Members Only | February 8, 2023 | Reading Time: 4 minutes
The GOP is coming for your Social Security and Medicare
The GOP is coming for your Social Security and Medicare.
They are coming for it following an election in which they notably failed to tell voters they were coming for it, and sometimes denied outright that they were.
It’s another sign of the Republicans’ increasing hostility toward the democratic process and democratic accountability. They lie to, mistrust and ignore voters — not just of the opposing party, but of their own.
The planned assault on the most popular programs in American politics shows why Republicans keep losing elections. It also shows that our democracy has weakened to the point where universal public opposition is not enough to prevent vindictive authoritarian politicians from harming their constituents.
In the 2022 election, the Republicans ran on a scattershot of issues.
Their main talking point was inflation, which they denounced. A lot. They had few plans to reduce it, but they agreed it was bad and Biden’s fault.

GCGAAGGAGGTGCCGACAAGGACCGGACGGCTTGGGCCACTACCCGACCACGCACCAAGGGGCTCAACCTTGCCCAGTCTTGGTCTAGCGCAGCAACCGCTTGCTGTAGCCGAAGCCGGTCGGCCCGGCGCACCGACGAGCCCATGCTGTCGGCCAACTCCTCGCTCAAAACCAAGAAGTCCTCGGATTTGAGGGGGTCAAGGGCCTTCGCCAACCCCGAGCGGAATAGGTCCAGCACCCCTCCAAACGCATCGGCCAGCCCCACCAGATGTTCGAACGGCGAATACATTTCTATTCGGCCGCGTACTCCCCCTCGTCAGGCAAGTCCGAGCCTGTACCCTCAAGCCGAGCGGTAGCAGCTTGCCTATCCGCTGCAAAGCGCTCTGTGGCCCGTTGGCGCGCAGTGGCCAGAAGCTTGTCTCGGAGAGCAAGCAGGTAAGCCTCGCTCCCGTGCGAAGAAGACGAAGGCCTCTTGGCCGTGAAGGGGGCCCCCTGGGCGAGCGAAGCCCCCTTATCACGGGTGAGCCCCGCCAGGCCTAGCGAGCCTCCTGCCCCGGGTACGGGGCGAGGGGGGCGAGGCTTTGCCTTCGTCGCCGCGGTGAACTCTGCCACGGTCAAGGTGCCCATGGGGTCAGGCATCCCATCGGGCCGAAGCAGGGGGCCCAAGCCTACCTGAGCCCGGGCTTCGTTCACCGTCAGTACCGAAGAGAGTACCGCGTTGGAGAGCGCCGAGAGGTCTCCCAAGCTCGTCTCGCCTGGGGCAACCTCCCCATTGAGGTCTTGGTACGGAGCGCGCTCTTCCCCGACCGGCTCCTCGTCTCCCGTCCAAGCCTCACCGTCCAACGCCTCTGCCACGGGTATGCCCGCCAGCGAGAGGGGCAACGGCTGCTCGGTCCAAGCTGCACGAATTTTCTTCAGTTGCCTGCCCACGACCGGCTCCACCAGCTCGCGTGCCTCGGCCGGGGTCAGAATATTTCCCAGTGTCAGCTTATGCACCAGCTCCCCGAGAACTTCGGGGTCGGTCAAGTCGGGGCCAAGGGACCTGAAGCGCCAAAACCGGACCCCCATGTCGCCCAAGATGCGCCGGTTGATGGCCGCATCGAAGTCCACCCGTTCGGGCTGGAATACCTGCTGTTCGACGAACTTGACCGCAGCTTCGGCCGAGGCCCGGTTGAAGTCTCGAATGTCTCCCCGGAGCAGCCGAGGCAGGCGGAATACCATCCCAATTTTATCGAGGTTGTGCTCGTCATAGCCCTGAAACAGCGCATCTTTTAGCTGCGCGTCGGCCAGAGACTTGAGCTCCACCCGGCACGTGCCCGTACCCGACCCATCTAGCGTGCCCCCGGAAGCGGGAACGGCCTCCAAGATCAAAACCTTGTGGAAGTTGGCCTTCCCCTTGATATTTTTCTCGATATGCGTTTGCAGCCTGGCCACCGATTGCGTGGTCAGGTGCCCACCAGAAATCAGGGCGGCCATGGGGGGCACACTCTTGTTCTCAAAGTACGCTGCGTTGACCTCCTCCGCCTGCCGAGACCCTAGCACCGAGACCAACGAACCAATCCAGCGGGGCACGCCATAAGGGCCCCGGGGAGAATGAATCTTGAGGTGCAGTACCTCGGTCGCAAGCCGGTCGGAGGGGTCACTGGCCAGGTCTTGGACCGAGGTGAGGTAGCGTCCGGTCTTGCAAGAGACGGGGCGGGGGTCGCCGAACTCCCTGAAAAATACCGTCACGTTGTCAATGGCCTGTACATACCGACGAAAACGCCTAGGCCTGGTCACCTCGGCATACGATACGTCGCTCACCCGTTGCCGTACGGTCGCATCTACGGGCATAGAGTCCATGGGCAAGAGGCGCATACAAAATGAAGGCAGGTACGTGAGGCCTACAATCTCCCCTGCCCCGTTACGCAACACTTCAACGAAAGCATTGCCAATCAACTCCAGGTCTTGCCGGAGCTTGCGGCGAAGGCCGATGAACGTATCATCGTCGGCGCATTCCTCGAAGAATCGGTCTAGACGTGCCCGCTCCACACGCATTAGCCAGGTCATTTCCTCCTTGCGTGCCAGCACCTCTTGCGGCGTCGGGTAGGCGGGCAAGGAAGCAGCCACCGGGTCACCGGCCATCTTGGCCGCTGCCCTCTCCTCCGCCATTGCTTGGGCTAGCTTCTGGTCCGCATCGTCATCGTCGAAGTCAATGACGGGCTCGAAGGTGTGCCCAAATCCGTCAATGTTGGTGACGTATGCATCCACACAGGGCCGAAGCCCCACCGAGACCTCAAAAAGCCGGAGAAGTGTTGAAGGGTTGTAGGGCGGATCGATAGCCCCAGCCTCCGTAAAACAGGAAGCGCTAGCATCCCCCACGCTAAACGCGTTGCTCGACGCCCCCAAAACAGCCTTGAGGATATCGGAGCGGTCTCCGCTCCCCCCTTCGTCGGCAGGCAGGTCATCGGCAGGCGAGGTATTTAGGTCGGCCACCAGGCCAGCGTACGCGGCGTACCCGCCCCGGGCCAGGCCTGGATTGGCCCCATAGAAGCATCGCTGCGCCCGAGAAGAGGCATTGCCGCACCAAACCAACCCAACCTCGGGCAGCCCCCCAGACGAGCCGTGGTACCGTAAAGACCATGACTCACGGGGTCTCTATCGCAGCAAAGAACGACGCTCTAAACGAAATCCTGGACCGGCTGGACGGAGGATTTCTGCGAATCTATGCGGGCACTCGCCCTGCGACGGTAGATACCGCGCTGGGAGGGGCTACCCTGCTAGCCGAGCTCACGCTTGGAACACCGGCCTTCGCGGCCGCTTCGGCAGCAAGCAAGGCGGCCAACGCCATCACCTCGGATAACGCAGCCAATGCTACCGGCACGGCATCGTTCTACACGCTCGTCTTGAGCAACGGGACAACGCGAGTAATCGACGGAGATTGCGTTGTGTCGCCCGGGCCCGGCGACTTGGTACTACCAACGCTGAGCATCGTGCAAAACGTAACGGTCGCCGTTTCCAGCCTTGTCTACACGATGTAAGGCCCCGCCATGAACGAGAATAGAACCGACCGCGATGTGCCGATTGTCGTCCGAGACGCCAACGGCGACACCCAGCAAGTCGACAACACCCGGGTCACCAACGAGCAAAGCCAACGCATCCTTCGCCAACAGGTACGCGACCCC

Republicans also blamed crime on Democratic policies.
Inflation was falling by November, however, and the data suggests violent crime also fell. Neither issue resonated with voters, which is why the Republicans had the worst midterm outing of an opposition party in decades.
One issue the GOP did not run on?
Gutting Social Security.
they scrambled to assure voters they were not.
Florida Senator Rick Scott, the chair of the National Republican Senatorial Committee (NRSC), did encourage the party to run on attacking Social Security. He proposed legislation that would sunset all federal legislation in five years.
That would mean Social Security and Medicare would have to be restored every five years. A minority of Republicans could end them with the filibuster.
Scott’s plan was radioactive. Social Security is incredibly popular. Ninety-six percent of Americans support it, including more than 90 percent of Republicans.
Medicare is popular. Of adults 65 and older, 94 percent report being satisfied or very satisfied with it.